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Renita Jablonski: Imagine this: Read a story on the Website of your local paper.
Post a comment, browse photos of strangers who share your opinion, check out their friends and perhaps meet up for a beer or some coffee. Come on, that future is here. Lenora Chu reports.
Lenora Chu: Before the Internet brought news to your computer screen, people got it other ways — reading the paper at breakfast; talking it over with colleagues; watching TV in the evening with family. USA Today executive editor Kinsey Wilson:
Kinsey Wilson: News at some level has always been kind of a social activity.
So, USAToday.com invited visitors to create a personal profile, upload a photo and post comments to any story they wished. Those who wanted could even write a blog.
Wilson: The gratifying thing to us was that we, from day one, immediately saw a level of engagement that we frankly didn’t know whether it would exist or not when we launched this.
Site visitors have posted more than two million comments on the story pages since the paper made that option available nine months ago. In the process, little communities have flourished. Wilson says in one Midwestern town, site visitors helped a woman recover a lost stash of cash via a blog.
Wilson: They were familiar enough to each other from their day-to-day interactions.
USA Today has also assigned a staffer to comb through user comments for story ideas. But only 10 percent of the roughly two million daily visitors are active on the site. The paper’s challenge is making sure that what they call “passive readers” keep coming back. It’s all part of the struggle to stay relevant in the congested media world.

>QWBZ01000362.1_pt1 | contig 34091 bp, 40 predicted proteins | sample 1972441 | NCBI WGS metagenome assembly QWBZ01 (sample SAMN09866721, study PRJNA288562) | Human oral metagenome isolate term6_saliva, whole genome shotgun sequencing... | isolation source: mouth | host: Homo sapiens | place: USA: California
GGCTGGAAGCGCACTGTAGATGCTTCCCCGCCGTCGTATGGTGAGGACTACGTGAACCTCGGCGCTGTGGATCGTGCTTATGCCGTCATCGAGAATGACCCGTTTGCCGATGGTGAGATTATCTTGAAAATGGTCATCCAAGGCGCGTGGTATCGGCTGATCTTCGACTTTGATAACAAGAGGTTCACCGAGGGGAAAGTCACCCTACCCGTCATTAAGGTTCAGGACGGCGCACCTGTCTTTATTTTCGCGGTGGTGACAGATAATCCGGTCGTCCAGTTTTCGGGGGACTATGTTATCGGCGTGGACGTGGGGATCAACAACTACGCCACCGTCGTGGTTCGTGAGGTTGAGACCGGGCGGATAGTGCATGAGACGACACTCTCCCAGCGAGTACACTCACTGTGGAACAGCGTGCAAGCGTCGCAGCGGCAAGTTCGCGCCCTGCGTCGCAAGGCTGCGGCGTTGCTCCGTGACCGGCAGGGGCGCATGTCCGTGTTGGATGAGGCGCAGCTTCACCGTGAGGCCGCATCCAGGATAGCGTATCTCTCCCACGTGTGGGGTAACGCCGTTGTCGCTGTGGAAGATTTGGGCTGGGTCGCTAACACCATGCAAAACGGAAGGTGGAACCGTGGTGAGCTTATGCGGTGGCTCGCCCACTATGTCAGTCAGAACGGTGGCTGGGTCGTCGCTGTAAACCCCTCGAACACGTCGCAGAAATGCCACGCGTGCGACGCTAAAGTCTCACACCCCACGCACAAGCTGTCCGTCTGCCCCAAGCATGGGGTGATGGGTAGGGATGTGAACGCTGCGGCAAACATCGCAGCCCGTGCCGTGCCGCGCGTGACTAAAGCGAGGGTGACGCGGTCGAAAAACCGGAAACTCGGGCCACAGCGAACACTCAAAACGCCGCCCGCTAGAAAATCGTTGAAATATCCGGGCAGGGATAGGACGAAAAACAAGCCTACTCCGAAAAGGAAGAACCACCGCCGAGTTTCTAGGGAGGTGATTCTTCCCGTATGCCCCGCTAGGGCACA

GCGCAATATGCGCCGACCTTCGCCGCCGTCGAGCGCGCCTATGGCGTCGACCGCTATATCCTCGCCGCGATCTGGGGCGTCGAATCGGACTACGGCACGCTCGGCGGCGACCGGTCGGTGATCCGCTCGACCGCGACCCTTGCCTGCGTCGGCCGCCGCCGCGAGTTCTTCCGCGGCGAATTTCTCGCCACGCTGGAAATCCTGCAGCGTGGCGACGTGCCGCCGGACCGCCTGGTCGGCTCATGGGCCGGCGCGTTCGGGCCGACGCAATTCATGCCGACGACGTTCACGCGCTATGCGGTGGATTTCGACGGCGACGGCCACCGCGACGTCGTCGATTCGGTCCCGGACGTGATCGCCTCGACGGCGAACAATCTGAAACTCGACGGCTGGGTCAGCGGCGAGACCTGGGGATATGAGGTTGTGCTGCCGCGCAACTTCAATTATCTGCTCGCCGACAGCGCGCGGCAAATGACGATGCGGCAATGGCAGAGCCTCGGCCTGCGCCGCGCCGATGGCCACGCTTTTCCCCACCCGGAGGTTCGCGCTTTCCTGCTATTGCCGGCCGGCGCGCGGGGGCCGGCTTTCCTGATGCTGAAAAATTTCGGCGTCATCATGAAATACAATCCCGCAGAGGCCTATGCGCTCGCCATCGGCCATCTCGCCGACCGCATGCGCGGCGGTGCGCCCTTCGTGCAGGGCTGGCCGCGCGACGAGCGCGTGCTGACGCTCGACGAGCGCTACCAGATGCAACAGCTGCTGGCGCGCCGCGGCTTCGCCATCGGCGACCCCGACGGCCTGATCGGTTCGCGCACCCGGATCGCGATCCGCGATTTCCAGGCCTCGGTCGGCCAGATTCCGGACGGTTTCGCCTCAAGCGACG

Wilson: It becomes harder and harder for a site like ours or The New York Times or the BBC or any others to create a pure destination that people will go to with regularity.
Newspapers from coast-to-coast are following suit. They all want to create the Yelp.com for the literary set, says Jupiter Research analyst Barry Parr. And, of course, attract readers, web clicks and more ad revenue.
Barry Parr: The handwriting is on the wall. That software’s available, everybody’s excited about it and you’re going to see them introduce it.
But with Facebook, MySpace, LinkedIn and countless other networking sites…
Parr: That raises an interesting question. How many social networks do you want to be a member of and to what degree do you want to participate?
At a time when Facebook is encountering user fatigue, we’ll see.
In Los Angeles, I’m Lenora Chu, for Marketplace.
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